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Old 08-28-2008, 05:42 PM   #1
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Default Soldering up 4-cell packs...help!?!?

OK, I consider myself more than a decent hand with the soldering iron. I can usually get a "factory" look to solder joints to ESCs, Deans, motors, etc. I'm soldering up some 4-cell packs for the first time. I've never soldered to batteries before. I have Trinity copper battery bars and EP4600 cells. I've scuffed the ends of the cells with a sanding wheel on the dremel.

Here's my problem: I get perfect results on the positive ends of the batteries, but I'm having problems on the negative side. At first I thought this was coincidence, but it happens pretty much every time. I lay the bar in place, start heating it, and introduce some solder. On the (+) side it flows out beautifully, down through the 4 holes, and just peeks out the sides under the bar. Perfect. On the (-) side it just doesn't seem to get hot enough. the solder melts, but not quite enough, and won't flow down through. I've tried doing the (-) side first and second with no difference.

Is this normal? Is there a lot more material inside the battery connected to the (-) side that's acting as a heat sink? Something else going on? Am I doing something totally wrong? What gives?
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Old 08-28-2008, 06:03 PM   #2
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you need a 60W iron at least.
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Old 08-28-2008, 06:05 PM   #3
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Originally Posted by TRF415boy View Post
you need a 60W iron at least.
I've got a 60W Weller WES51. I'll crank it to 11 and see what that does.
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Old 08-28-2008, 06:29 PM   #4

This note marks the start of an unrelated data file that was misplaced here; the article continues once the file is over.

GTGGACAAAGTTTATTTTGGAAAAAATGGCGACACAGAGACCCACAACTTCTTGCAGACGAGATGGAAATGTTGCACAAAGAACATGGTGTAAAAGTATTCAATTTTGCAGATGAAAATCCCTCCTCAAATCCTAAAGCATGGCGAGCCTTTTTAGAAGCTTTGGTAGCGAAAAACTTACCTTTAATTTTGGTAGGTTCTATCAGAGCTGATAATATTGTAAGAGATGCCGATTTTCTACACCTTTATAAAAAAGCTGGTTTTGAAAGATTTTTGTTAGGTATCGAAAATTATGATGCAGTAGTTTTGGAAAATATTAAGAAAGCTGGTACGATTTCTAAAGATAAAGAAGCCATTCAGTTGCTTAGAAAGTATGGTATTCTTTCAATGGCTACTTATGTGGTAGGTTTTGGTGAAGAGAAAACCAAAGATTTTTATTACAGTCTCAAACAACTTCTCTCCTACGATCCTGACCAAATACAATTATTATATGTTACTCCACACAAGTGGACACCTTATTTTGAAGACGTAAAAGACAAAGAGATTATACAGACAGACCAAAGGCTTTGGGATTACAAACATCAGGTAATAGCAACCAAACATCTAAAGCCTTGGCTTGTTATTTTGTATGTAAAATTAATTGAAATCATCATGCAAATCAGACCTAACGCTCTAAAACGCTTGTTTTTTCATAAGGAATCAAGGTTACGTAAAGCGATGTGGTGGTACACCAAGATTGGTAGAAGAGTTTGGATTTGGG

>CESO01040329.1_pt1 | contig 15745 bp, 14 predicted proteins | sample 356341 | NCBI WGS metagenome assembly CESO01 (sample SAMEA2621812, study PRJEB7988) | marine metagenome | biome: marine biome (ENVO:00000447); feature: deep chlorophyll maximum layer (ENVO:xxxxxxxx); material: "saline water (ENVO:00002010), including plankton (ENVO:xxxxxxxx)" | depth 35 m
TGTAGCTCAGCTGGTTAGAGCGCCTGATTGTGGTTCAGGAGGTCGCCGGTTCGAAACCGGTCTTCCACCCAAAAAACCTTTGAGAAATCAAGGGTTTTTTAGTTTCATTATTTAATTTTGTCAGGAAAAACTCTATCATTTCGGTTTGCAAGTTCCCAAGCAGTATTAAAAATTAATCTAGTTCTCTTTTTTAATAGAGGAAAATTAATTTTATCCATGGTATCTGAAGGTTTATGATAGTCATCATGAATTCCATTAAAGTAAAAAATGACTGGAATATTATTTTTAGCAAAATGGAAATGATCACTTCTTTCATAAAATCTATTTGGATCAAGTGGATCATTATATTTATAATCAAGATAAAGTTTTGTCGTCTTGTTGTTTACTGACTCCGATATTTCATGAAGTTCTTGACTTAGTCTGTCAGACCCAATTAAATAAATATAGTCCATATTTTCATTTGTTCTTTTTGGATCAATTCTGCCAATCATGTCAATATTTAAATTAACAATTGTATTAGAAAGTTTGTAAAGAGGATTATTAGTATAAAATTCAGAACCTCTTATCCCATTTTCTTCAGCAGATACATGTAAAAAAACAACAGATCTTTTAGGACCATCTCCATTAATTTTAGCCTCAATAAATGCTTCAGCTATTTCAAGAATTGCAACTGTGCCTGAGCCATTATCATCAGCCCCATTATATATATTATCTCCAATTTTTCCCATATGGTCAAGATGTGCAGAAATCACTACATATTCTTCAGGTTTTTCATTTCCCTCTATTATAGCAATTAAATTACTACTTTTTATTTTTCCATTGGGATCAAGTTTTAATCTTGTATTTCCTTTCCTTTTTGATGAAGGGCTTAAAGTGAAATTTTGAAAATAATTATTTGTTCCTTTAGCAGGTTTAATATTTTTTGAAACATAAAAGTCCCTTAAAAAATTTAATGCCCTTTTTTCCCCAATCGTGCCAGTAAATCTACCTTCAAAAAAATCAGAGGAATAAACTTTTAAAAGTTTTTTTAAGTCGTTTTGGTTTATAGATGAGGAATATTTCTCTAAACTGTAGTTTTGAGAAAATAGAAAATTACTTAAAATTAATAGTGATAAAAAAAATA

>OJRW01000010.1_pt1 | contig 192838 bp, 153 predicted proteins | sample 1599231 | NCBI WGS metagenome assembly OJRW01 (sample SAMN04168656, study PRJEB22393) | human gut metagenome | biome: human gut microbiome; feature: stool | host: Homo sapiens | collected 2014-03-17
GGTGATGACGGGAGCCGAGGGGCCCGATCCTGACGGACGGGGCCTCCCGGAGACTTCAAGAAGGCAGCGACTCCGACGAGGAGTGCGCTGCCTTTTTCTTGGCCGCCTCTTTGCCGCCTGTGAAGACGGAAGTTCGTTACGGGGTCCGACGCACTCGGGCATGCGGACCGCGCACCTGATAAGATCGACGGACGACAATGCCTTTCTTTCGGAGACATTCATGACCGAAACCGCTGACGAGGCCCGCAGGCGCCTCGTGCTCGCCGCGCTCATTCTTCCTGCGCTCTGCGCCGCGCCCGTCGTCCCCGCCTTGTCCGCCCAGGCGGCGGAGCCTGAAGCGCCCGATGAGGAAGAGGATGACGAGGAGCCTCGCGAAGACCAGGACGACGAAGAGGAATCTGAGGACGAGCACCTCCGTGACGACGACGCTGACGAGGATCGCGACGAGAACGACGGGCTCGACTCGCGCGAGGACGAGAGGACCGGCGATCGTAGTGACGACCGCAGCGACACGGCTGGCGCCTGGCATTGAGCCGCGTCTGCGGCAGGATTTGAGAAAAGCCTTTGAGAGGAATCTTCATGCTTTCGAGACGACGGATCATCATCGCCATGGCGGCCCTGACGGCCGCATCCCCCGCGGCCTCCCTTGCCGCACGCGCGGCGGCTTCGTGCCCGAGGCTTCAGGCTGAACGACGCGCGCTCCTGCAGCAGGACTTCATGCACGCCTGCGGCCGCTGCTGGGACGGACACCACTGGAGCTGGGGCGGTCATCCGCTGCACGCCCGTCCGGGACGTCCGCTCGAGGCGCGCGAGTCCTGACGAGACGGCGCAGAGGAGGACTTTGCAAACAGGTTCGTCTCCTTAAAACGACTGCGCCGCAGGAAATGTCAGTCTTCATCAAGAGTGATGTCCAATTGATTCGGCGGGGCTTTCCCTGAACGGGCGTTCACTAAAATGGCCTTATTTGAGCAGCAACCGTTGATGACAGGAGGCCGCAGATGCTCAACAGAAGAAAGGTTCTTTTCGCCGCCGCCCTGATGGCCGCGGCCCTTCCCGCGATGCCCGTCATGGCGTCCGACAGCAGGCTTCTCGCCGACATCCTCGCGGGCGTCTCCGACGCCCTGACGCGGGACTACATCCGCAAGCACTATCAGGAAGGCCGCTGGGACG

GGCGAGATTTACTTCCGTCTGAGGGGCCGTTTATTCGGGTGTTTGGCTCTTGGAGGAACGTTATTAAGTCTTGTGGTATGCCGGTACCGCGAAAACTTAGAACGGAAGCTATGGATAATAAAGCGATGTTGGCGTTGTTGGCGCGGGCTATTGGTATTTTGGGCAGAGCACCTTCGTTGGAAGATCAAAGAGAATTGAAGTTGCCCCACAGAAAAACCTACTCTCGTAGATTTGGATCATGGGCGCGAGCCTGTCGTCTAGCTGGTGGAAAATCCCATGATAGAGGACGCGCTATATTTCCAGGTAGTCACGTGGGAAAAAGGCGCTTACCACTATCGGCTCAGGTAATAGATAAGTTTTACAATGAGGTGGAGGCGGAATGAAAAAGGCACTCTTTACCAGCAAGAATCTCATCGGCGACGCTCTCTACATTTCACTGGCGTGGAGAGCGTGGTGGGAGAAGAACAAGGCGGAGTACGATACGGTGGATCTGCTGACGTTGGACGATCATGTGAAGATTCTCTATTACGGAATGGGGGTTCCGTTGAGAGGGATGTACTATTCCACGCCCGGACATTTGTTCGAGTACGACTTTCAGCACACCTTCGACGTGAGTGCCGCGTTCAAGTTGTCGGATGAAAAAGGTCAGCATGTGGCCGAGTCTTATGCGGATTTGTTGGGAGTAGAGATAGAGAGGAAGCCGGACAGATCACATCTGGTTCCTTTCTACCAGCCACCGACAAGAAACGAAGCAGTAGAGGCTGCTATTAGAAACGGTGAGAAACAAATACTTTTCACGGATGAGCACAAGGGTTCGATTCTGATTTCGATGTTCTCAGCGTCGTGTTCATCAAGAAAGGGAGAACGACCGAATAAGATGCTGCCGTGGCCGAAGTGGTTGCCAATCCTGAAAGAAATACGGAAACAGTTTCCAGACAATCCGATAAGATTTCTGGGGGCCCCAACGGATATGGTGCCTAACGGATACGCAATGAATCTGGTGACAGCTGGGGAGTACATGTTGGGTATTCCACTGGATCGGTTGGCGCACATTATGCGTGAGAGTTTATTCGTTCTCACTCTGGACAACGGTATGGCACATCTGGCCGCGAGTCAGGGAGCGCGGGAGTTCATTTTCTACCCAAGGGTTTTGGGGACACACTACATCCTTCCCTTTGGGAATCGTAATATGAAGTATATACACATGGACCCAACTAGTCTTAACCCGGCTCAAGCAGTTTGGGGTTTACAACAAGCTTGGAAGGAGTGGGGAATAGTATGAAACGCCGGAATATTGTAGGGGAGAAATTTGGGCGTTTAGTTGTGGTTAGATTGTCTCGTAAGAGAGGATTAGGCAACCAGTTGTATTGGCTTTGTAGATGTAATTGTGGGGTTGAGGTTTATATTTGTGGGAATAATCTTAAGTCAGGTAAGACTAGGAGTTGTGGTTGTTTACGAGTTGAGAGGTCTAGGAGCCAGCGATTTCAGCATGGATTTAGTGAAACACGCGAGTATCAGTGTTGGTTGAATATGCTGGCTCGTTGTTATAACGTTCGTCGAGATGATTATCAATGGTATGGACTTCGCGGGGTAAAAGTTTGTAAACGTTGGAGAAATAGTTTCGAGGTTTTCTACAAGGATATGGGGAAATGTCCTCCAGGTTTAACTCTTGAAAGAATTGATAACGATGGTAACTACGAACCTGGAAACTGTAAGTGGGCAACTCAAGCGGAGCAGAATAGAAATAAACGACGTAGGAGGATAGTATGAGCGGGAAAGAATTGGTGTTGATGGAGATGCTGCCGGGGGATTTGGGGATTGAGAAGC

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Certainly the heat capacity of the negative end is far more than that of the positive.

For this sort of work you want a very hot iron, and you want to use it for as short a time as possible, since this reduces the amount of over-heating to the cell. You can kill your precious cells with a marginal iron.

Tin the place on the negative end where the battery bar will go, before you try to solder on the battery bar. Tin the end of the battery bar too. After you've done tinning, put the parts in place with a little rosin flux in between. Get your iron hot, then use it to reflow the tinned area. If you put enough solder on when you do the tinning, you won't need to add any more solder to get a confident joint.

My favorite iron for soldering packs is the Goot TQ-77, available from bomir.com. This iron idles at 10 watts, but goes to 150 watts when you pull the trigger. It gets hot enough to solder a battery pack within a few seconds.
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Old 08-28-2008, 06:30 PM   #5
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I always wet (add solder) to the battery ends and the bars first, then re-flow them together. I'm more concerned with a good connection than a "factory look". Besides, a solid joint always looks good.
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Old 08-28-2008, 11:13 PM   #6
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Originally Posted by MarkBrown View Post